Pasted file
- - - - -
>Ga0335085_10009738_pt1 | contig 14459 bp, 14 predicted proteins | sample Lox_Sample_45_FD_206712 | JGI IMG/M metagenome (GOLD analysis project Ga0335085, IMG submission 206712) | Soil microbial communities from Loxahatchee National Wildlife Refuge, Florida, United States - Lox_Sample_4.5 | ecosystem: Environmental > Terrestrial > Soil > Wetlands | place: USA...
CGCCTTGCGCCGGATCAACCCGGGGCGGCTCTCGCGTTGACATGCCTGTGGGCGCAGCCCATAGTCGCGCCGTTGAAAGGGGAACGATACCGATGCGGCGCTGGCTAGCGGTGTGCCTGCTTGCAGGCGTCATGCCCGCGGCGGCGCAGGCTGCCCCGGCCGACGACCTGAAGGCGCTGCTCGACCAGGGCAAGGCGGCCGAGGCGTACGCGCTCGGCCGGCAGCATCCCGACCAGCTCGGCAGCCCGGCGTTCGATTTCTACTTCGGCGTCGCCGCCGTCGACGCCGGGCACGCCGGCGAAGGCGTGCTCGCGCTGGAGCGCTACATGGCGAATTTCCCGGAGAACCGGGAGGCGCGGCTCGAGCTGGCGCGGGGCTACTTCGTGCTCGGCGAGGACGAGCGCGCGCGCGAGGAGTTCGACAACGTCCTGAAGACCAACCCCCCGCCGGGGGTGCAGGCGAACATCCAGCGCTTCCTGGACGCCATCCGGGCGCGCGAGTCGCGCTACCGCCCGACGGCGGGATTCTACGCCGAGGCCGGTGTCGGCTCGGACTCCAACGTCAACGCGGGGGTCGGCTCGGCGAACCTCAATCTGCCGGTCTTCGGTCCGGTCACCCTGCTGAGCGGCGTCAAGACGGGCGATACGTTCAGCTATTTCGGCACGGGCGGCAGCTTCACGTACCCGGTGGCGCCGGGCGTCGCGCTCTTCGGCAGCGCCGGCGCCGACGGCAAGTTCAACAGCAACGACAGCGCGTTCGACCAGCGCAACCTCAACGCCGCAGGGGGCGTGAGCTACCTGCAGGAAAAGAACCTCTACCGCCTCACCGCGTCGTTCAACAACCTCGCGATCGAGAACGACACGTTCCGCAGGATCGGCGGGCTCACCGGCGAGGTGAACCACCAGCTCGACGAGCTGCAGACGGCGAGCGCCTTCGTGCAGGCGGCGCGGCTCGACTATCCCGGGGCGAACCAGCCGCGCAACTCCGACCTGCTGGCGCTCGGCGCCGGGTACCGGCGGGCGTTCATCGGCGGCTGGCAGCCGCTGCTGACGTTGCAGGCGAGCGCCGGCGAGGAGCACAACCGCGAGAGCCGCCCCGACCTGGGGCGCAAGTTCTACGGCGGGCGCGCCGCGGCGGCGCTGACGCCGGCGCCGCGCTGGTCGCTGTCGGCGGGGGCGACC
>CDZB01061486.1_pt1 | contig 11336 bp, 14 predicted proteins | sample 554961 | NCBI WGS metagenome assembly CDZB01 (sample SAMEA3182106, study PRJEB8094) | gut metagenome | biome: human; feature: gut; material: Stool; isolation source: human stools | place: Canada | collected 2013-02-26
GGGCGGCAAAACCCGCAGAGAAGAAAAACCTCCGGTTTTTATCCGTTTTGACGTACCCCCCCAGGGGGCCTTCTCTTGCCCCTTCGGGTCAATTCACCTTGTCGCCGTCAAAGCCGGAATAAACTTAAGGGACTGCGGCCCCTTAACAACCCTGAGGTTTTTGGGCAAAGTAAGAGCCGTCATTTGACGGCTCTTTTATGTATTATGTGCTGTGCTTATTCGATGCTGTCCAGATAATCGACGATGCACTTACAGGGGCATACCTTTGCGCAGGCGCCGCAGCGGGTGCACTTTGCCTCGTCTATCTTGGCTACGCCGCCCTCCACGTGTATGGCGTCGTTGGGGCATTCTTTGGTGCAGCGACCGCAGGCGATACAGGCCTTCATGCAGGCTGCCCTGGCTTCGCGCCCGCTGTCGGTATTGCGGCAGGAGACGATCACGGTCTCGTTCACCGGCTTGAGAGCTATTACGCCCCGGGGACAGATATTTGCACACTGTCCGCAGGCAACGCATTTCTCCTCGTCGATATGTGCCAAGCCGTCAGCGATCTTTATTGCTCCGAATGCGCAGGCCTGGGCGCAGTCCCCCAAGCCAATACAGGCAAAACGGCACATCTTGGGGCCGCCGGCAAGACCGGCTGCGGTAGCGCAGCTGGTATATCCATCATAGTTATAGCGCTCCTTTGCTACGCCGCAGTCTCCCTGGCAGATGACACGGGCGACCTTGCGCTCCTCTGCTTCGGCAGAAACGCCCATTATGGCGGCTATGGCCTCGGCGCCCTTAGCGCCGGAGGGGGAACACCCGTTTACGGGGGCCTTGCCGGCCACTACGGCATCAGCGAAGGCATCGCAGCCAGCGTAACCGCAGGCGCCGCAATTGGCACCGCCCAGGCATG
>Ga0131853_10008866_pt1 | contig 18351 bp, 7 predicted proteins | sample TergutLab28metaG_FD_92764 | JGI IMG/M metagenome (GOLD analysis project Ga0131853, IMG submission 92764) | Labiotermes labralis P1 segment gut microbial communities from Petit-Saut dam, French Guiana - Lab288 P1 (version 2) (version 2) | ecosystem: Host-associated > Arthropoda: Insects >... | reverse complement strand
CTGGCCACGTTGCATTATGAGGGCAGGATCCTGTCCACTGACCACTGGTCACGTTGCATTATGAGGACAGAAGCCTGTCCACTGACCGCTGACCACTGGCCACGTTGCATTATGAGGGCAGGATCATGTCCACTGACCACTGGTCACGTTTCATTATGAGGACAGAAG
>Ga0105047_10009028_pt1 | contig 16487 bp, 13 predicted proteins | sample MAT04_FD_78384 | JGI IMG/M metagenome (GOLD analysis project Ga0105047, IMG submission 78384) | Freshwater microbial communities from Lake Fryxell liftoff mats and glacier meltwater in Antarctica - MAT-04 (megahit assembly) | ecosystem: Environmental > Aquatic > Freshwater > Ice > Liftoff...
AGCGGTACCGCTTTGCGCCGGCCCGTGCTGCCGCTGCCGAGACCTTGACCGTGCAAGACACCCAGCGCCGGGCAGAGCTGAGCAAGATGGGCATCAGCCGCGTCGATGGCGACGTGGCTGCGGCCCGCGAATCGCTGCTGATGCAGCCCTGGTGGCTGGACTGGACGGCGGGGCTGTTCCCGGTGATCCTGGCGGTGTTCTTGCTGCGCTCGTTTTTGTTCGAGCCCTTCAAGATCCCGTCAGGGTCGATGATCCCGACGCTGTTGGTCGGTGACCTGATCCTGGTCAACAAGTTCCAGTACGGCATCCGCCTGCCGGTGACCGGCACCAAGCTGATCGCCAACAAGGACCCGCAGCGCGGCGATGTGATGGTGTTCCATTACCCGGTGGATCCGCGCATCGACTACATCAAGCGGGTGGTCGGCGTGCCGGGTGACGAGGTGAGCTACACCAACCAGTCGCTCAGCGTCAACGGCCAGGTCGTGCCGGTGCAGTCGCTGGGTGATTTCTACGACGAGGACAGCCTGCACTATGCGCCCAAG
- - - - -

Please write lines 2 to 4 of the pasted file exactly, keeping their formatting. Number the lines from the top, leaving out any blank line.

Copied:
CGCCTTGCGCCGGATCAACCCGGGGCGGCTCTCGCGTTGACATGCCTGTGGGCGCAGCCCATAGTCGCGCCGTTGAAAGGGGAACGATACCGATGCGGCGCTGGCTAGCGGTGTGCCTGCTTGCAGGCGTCATGCCCGCGGCGGCGCAGGCTGCCCCGGCCGACGACCTGAAGGCGCTGCTCGACCAGGGCAAGGCGGCCGAGGCGTACGCGCTCGGCCGGCAGCATCCCGACCAGCTCGGCAGCCCGGCGTTCGATTTCTACTTCGGCGTCGCCGCCGTCGACGCCGGGCACGCCGGCGAAGGCGTGCTCGCGCTGGAGCGCTACATGGCGAATTTCCCGGAGAACCGGGAGGCGCGGCTCGAGCTGGCGCGGGGCTACTTCGTGCTCGGCGAGGACGAGCGCGCGCGCGAGGAGTTCGACAACGTCCTGAAGACCAACCCCCCGCCGGGGGTGCAGGCGAACATCCAGCGCTTCCTGGACGCCATCCGGGCGCGCGAGTCGCGCTACCGCCCGACGGCGGGATTCTACGCCGAGGCCGGTGTCGGCTCGGACTCCAACGTCAACGCGGGGGTCGGCTCGGCGAACCTCAATCTGCCGGTCTTCGGTCCGGTCACCCTGCTGAGCGGCGTCAAGACGGGCGATACGTTCAGCTATTTCGGCACGGGCGGCAGCTTCACGTACCCGGTGGCGCCGGGCGTCGCGCTCTTCGGCAGCGCCGGCGCCGACGGCAAGTTCAACAGCAACGACAGCGCGTTCGACCAGCGCAACCTCAACGCCGCAGGGGGCGTGAGCTACCTGCAGGAAAAGAACCTCTACCGCCTCACCGCGTCGTTCAACAACCTCGCGATCGAGAACGACACGTTCCGCAGGATCGGCGGGCTCACCGGCGAGGTGAACCACCAGCTCGACGAGCTGCAGACGGCGAGCGCCTTCGTGCAGGCGGCGCGGCTCGACTATCCCGGGGCGAACCAGCCGCGCAACTCCGACCTGCTGGCGCTCGGCGCCGGGTACCGGCGGGCGTTCATCGGCGGCTGGCAGCCGCTGCTGACGTTGCAGGCGAGCGCCGGCGAGGAGCACAACCGCGAGAGCCGCCCCGACCTGGGGCGCAAGTTCTACGGCGGGCGCGCCGCGGCGGCGCTGACGCCGGCGCCGCGCTGGTCGCTGTCGGCGGGGGCGACC
>CDZB01061486.1_pt1 | contig 11336 bp, 14 predicted proteins | sample 554961 | NCBI WGS metagenome assembly CDZB01 (sample SAMEA3182106, study PRJEB8094) | gut metagenome | biome: human; feature: gut; material: Stool; isolation source: human stools | place: Canada | collected 2013-02-26
GGGCGGCAAAACCCGCAGAGAAGAAAAACCTCCGGTTTTTATCCGTTTTGACGTACCCCCCCAGGGGGCCTTCTCTTGCCCCTTCGGGTCAATTCACCTTGTCGCCGTCAAAGCCGGAATAAACTTAAGGGACTGCGGCCCCTTAACAACCCTGAGGTTTTTGGGCAAAGTAAGAGCCGTCATTTGACGGCTCTTTTATGTATTATGTGCTGTGCTTATTCGATGCTGTCCAGATAATCGACGATGCACTTACAGGGGCATACCTTTGCGCAGGCGCCGCAGCGGGTGCACTTTGCCTCGTCTATCTTGGCTACGCCGCCCTCCACGTGTATGGCGTCGTTGGGGCATTCTTTGGTGCAGCGACCGCAGGCGATACAGGCCTTCATGCAGGCTGCCCTGGCTTCGCGCCCGCTGTCGGTATTGCGGCAGGAGACGATCACGGTCTCGTTCACCGGCTTGAGAGCTATTACGCCCCGGGGACAGATATTTGCACACTGTCCGCAGGCAACGCATTTCTCCTCGTCGATATGTGCCAAGCCGTCAGCGATCTTTATTGCTCCGAATGCGCAGGCCTGGGCGCAGTCCCCCAAGCCAATACAGGCAAAACGGCACATCTTGGGGCCGCCGGCAAGACCGGCTGCGGTAGCGCAGCTGGTATATCCATCATAGTTATAGCGCTCCTTTGCTACGCCGCAGTCTCCCTGGCAGATGACACGGGCGACCTTGCGCTCCTCTGCTTCGGCAGAAACGCCCATTATGGCGGCTATGGCCTCGGCGCCCTTAGCGCCGGAGGGGGAACACCCGTTTACGGGGGCCTTGCCGGCCACTACGGCATCAGCGAAGGCATCGCAGCCAGCGTAACCGCAGGCGCCGCAATTGGCACCGCCCAGGCATG